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Electroless Ni-P and Ni-B process management had improved significantly within the last two decades. In this paper I’ll write about the science of autocatalytic plating as practiced now and the criterions for advancement at a higher level.

The purpose is to offer reader’s deeper information to achieve consistent deposit physical characteristics and the functional properties of electroless nickel plating.

We will go over the functions of a reducing agent, stabilizer (or catalytic inhibitor), and complexing agent related to thermodynamic property of an electrolyte and mixed potential theory.


electroless nickel


Temperature (energy), electrolyte flow (current density), solution volume, and the concentrations balance determine the effectiveness of the deposition mechanism and consistency of the deposit in the long term. Gibbs free energy and its relationship with volume, temperature, and energy influence the required concentrations and ratios of a reducing agent, stabilizer, and the complexing agent. An understanding of Gibbs ∆G value with the stability, instability and absolute stability of the electrolyte is imperative. Per mixed potential theory, the deposition reaction is a combination of cathodic and anodic partial reactions taking place at separate electrodes. Redox potentials of sodium hypophosphite, dimethyl amine borane (DMAB), and sodium borohydride play a significant role in a reduction step and the concentrations of stabilizers and complexing agents.


To confirm sustained deposit characteristics, electrolysis mechanism and control or management of by products release are important. Geometrical properties such as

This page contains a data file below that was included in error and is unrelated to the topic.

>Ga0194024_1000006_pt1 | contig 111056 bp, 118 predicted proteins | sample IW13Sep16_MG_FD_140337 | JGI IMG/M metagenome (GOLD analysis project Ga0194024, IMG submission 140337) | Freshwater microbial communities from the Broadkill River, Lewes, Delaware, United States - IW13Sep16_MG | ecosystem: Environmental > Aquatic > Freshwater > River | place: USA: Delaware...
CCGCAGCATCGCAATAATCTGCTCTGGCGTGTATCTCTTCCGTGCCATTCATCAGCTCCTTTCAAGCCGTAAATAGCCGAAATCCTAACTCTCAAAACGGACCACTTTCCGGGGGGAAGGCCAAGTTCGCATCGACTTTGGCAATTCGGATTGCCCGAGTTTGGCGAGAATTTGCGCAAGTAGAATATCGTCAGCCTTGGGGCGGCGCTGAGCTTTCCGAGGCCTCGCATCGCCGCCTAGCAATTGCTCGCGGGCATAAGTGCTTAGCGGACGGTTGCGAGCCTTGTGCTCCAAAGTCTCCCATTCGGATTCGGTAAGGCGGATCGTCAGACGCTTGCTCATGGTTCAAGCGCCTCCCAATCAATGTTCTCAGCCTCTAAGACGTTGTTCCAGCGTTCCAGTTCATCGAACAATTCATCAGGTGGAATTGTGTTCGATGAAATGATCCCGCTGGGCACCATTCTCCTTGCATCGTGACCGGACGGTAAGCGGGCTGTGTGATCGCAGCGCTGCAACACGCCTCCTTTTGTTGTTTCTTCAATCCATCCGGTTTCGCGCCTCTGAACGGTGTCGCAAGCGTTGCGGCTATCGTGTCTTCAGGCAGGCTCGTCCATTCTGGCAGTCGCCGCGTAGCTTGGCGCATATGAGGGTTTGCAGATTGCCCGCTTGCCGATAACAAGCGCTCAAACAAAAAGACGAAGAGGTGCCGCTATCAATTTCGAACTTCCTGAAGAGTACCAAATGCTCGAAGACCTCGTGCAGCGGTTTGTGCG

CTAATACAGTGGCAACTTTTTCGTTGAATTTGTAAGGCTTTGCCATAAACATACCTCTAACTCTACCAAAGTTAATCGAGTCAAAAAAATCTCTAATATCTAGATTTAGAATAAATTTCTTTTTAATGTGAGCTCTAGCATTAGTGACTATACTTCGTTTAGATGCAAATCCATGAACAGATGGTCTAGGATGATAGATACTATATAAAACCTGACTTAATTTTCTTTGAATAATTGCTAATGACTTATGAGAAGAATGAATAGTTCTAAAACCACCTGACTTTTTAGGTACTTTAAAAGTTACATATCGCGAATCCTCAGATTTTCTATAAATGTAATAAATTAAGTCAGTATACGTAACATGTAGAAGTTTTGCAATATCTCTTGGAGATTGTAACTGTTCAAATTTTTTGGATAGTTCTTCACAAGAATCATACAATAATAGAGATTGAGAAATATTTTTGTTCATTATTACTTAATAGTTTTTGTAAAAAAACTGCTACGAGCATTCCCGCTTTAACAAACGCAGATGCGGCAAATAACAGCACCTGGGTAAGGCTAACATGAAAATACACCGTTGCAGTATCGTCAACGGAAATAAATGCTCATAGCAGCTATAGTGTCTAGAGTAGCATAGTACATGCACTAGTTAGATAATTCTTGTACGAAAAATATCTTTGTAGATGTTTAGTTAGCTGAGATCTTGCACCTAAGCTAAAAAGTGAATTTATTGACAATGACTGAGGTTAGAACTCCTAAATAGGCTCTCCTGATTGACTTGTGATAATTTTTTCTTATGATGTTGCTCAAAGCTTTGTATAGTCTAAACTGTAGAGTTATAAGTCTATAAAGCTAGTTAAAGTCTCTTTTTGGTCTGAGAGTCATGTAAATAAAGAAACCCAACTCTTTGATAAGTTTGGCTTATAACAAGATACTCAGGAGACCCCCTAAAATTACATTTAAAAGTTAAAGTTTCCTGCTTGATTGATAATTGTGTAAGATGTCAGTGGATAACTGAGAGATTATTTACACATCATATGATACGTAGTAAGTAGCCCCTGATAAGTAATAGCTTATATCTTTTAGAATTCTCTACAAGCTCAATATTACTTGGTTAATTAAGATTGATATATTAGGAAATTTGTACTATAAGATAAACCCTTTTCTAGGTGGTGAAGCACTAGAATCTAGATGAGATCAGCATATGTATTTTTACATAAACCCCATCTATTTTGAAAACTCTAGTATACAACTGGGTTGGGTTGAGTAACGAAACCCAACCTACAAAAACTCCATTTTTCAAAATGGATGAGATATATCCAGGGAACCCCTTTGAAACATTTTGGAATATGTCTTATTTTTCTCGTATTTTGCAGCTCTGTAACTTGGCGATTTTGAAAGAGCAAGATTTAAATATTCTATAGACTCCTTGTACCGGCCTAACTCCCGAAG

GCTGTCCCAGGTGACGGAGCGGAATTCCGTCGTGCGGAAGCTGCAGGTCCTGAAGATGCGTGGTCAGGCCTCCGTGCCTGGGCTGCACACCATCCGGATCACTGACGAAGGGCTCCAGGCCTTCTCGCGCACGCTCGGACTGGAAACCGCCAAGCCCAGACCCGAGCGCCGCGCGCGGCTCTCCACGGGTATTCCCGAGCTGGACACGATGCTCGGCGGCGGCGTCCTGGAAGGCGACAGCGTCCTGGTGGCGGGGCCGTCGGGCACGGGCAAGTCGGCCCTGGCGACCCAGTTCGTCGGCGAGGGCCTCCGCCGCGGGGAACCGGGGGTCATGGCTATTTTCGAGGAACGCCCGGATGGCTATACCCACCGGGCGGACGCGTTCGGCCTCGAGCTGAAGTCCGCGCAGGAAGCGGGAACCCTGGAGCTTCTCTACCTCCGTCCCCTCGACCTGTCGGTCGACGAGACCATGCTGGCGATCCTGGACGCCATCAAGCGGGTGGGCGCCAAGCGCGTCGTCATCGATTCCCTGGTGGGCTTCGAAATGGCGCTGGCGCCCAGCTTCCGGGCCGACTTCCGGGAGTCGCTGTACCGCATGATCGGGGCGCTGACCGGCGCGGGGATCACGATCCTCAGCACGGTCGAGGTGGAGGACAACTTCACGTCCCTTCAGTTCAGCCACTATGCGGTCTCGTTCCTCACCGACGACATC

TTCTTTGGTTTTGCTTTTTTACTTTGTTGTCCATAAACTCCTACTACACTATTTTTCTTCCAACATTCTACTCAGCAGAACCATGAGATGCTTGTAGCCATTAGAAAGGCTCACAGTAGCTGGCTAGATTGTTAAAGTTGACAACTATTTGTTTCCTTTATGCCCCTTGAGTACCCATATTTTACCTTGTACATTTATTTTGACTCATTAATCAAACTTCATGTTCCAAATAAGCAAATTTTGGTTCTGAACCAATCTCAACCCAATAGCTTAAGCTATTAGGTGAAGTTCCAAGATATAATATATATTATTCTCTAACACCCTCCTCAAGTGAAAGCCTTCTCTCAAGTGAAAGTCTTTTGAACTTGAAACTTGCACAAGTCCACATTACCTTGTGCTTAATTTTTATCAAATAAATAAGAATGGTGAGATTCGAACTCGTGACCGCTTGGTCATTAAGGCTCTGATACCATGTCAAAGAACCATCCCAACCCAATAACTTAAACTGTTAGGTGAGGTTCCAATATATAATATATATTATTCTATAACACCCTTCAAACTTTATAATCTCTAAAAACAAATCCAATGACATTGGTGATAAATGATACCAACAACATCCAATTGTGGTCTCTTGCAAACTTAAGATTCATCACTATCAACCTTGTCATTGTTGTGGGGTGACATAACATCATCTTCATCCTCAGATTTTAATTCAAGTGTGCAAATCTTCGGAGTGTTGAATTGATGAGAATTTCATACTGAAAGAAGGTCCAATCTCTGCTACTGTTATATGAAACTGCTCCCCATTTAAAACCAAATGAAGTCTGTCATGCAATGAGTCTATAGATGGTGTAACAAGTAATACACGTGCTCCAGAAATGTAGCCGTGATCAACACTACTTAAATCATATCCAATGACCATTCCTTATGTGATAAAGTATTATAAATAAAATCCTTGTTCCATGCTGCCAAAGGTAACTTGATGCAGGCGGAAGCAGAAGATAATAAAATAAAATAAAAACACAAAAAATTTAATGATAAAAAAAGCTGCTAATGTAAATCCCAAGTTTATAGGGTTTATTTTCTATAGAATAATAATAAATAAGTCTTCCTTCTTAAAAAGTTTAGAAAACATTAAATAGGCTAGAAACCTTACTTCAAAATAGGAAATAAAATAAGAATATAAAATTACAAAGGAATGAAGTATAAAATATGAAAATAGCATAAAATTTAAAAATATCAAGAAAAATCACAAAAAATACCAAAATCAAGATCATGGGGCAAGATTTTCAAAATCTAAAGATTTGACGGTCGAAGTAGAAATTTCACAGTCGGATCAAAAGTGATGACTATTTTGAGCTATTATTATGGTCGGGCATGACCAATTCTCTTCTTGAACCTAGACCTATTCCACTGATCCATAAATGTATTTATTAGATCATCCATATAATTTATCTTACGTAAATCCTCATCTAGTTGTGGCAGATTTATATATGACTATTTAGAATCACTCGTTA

• tank and pump design,
  • electrolyte volume, flow rate and pattern,
  • process control of temperature, pH, metal ion concentration, reducing agent, stabilizer, and complexing agent

will ensure stability.


When Gibbs free energy and partial electrode reactions (anodic and cathodic) are within the optimum range plating rate, deposit composition (Ni and P or B weight percentages), and formation of uniform eutectic compounds of Ni-P or Ni-B will be effective and consistent.  Corrosion and tribology properties depend on the consistency of the deposit composition and phase formation. Out of range ∆G value can lead to unstable or absolute stability of the electrolyte. This will lead to either electrolyte decomposition or very low plating rate. The concentrations of a reducing agent, stabilizer, and the complexing agent determine the stability of the electrolyte. Plating rate depends on electrolyte temperature and pH.




Other than simple control and changes done to temperature and chemical constituents, due diligence on the following variables considering the aforementioned concepts will advance the attained deposit characteristics:

  1. Optimize tank design, flow pattern and temperature stratification
  2. Aim for consistent deposit composition
  3. Observe deposit phase formation and aim for consistency if it is economically viable.

One can improve the bath life and the effectiveness of any deposit by giving more attention to the fundamental concepts and conscientiousness on the input variables. 

Though the examples cited in this paper are for electroless Ni, the recommendations apply to all electroless processes including Cu, Ag, Pd, Au, etc.


Readers - You are welcome to post questions, comments or thoughts. 

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Venkat Raja
July 22, 2024
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Charles G Graham
July 7, 2024
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